In the screen capture below we have Filezilla’s message log with 3 sections highlighted. The orange section shows my failed attempt at accessing test_noaccess. The purple is the successful attempt at accessing test_readonly, but a failure in creating a New directory sub-folder within. While the green section shows access into test_readwrite, as well as being able to create a New directory sub-folder and its subsequent removal.

Colour-coded message log from browsing our SFTP service in FileZilla.

Congratulations you now have a working example of a SFTP service running on your server. A number of these instructions are from the blog post SFTP on Ubuntu and Debian in 9 easy steps and the reader comments.

93 thoughts on “Implement a SFTP Service for Ubuntu/Debian with a chroot’ed, isolated file directory.

  1. I mean:
    With any other directory using exactly the same permissions, I get:

    debug1: Authentication succeeded (password).
    debug1: channel 0: new [client-session]
    debug1: Entering interactive session.
    debug1: channel 0: free: client-session, nchannels 1
    debug1: fd 0 clearing O_NONBLOCK
    Read from remote host localhost: Connection reset by peer
    debug1: Transferred: stdin 0, stdout 0, stderr 59 bytes in 0.0 seconds
    debug1: Bytes per second: stdin 0.0, stdout 0.0, stderr 33314.8
    debug1: Exit status -1
    Couldn’t read packet: Connection reset by peer

    Only with /var/www directory it works well.

    1. sudo nano /etc/ssh/sshd_config

      Match group sftponly
      ChrootDirectory /var/www
      X11Forwarding no
      AllowTcpForwarding no
      ForceCommand internal-sftp

  2. Dev is a pretty generic username and it might be causing a conflict, maybe you may want to change it and the directory ownerships to dev_sftp or something more distinct and see if that works? Otherwise …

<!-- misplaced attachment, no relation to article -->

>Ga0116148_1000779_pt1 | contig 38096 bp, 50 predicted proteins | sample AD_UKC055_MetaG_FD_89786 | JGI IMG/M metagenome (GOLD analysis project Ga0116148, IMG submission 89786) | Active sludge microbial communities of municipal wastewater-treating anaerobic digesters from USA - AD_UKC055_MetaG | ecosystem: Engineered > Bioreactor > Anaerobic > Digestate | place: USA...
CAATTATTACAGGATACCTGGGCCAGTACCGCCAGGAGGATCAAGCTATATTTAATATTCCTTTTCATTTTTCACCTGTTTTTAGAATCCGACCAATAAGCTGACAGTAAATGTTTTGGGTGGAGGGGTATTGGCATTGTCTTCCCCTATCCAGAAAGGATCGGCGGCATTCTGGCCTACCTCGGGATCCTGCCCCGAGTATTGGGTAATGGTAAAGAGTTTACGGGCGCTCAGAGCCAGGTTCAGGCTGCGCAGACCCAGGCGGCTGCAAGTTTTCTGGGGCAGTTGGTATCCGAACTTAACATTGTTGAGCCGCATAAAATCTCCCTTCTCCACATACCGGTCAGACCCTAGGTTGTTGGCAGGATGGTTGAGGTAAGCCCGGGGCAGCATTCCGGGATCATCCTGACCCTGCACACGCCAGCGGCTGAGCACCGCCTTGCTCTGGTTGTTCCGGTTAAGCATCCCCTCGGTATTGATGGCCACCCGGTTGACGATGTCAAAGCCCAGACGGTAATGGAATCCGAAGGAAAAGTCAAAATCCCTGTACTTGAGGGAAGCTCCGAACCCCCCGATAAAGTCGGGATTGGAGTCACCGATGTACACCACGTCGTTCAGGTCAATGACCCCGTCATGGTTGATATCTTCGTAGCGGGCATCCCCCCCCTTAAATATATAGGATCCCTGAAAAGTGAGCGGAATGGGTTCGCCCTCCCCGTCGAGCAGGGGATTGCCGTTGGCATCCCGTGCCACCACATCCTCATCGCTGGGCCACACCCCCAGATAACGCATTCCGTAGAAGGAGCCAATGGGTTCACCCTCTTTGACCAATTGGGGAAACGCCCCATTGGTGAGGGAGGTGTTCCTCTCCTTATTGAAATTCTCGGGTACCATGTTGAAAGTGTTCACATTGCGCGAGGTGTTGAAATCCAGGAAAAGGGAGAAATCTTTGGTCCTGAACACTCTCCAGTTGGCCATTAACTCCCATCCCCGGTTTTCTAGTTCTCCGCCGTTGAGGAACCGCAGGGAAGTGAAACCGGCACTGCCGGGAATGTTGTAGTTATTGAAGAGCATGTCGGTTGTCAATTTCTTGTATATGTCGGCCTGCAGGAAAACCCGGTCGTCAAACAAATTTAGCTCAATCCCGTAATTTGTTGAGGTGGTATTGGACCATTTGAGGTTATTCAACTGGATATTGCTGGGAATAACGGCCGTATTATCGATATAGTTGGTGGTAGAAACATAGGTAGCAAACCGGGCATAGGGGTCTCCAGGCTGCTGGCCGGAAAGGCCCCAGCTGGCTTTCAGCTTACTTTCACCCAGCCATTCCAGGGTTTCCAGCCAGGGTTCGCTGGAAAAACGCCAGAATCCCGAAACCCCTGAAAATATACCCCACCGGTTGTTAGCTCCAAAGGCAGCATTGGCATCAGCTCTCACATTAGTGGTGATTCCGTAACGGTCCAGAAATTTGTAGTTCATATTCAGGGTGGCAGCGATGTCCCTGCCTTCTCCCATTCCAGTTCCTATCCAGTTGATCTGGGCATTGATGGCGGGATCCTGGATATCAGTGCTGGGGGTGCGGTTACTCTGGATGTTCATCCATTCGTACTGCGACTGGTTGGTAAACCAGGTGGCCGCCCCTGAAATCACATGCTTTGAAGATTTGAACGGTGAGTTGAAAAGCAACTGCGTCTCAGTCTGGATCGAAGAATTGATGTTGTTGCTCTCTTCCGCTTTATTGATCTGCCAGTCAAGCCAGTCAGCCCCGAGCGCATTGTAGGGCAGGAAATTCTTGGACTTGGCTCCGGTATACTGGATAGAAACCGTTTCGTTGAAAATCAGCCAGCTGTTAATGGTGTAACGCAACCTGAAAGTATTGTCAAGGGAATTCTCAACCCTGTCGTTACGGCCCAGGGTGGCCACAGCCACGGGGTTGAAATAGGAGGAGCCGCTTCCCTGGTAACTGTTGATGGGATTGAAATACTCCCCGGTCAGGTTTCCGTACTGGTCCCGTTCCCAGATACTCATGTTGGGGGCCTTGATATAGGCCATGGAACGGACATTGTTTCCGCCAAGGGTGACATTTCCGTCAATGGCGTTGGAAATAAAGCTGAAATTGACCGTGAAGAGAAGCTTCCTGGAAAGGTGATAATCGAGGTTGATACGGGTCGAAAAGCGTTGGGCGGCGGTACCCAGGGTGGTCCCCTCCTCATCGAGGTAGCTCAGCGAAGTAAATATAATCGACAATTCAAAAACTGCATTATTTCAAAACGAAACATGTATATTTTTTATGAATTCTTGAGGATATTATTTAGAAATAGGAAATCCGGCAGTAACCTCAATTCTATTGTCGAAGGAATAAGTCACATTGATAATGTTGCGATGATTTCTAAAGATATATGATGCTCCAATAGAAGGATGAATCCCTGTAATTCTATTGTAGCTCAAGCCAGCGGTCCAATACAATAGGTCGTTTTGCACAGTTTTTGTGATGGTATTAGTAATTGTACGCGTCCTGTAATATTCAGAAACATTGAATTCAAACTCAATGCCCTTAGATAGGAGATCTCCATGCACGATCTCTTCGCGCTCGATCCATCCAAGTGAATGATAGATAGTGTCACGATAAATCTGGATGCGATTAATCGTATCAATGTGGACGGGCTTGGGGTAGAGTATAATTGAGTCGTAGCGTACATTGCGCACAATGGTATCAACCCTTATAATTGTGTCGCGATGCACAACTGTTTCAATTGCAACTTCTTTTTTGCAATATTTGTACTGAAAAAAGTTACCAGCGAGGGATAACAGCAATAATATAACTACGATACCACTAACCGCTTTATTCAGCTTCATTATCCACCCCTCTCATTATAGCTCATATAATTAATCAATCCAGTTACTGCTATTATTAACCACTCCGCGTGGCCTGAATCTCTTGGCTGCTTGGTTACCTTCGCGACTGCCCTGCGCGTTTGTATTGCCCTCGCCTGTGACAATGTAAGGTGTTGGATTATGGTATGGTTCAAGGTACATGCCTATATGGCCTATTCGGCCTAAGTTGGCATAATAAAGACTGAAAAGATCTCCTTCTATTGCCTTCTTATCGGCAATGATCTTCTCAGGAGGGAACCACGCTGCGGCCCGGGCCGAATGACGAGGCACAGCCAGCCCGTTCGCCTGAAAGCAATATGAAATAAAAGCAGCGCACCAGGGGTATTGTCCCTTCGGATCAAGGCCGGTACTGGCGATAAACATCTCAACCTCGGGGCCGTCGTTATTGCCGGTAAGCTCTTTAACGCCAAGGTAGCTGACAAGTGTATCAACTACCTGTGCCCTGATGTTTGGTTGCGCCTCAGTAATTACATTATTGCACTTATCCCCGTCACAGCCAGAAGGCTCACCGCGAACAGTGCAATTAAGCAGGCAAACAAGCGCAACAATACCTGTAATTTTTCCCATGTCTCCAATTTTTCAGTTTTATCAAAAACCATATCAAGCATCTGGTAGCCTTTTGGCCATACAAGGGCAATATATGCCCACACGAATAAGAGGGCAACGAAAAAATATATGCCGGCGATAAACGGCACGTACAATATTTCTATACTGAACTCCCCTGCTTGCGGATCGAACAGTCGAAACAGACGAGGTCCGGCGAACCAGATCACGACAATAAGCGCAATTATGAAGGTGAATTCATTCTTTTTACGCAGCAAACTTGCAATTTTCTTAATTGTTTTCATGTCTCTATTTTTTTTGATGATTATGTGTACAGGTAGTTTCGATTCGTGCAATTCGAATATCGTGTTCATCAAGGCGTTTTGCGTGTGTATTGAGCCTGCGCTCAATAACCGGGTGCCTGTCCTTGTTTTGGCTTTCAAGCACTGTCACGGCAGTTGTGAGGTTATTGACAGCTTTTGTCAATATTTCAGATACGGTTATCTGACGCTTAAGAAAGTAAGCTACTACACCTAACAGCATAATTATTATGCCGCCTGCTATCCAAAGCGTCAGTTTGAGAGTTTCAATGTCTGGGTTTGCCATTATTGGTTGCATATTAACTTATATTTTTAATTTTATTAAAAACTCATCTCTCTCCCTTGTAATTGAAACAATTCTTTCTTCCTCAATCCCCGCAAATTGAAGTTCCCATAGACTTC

Is the sftponly group similar this listing below when you run cat /etc/group?

    And does your dev user record match the id number and look similar to the listing below when you run cat /etc/passwd?

  3. Hi thank you for your reply. This is what I have:

    In the sshd_config file I have: ChrootDirectory /var/www/dev
    My sftp user is dev.
    My sftp group IS sftponly
    dev IS a member of sftponly
    The persmissions of /var/www/dev are:
    owner: dev
    group: sftponly
    and i ran: sudo chmod -R 777 /var/www/dev

    I still get the same error.

    Here is a link to my sshd_config:

    Any other thoughts perhaps? Thanks in adv..

  4. By the sounds of it you have user permission, user name or user access conflicts.

    You need to create a group unique for sftp use ie: sftponly.
    You then also need to assign the sftponly group membership to the SFTP root and recursive directory that will host your files.
    You also need to make sure that this root directory and it sub directories have at least read & execute permissions for the group. ie at least chmod 550 /var/sftp/
    You also need to make sure any users you create to use for SFTP are members of sftponly.

  5. I am having a problem. I am running Ubuntu 11.04. I have double checked all the steps and they are set-up properly. When I try to use Filezilla to connect with the user I made all I get is:
    Status: Connecting to…
    Response: fzSftp started
    Command: open “[email protected]” 22
    Command: Trust new Hostkey: Once
    Command: Pass: ***
    Error: Connection reset by peer
    Error: Could not connect to server
    Status: Waiting to retry…

    Although I can still connect with my main user which is “Icedd”
    Through both nautilus and FileZilla.

    Neither work for my created user “Dev”

    When I try to use sftp://[email protected]
    all i get is:
    Its promps for my password then it says

    Could not display “sftp://[email protected]/”.
    Error: ssh program unexpectedly exited
    Please select another viewer and try again.

    Any ideas?

  6. I think your post on SFTP Service for Ubuntu/Debian is very informative; thank u for providing the screen shots

  7. I think your post on SFTP Service for Ubuntu/Debian is very informative; thank u for providing the screen shorts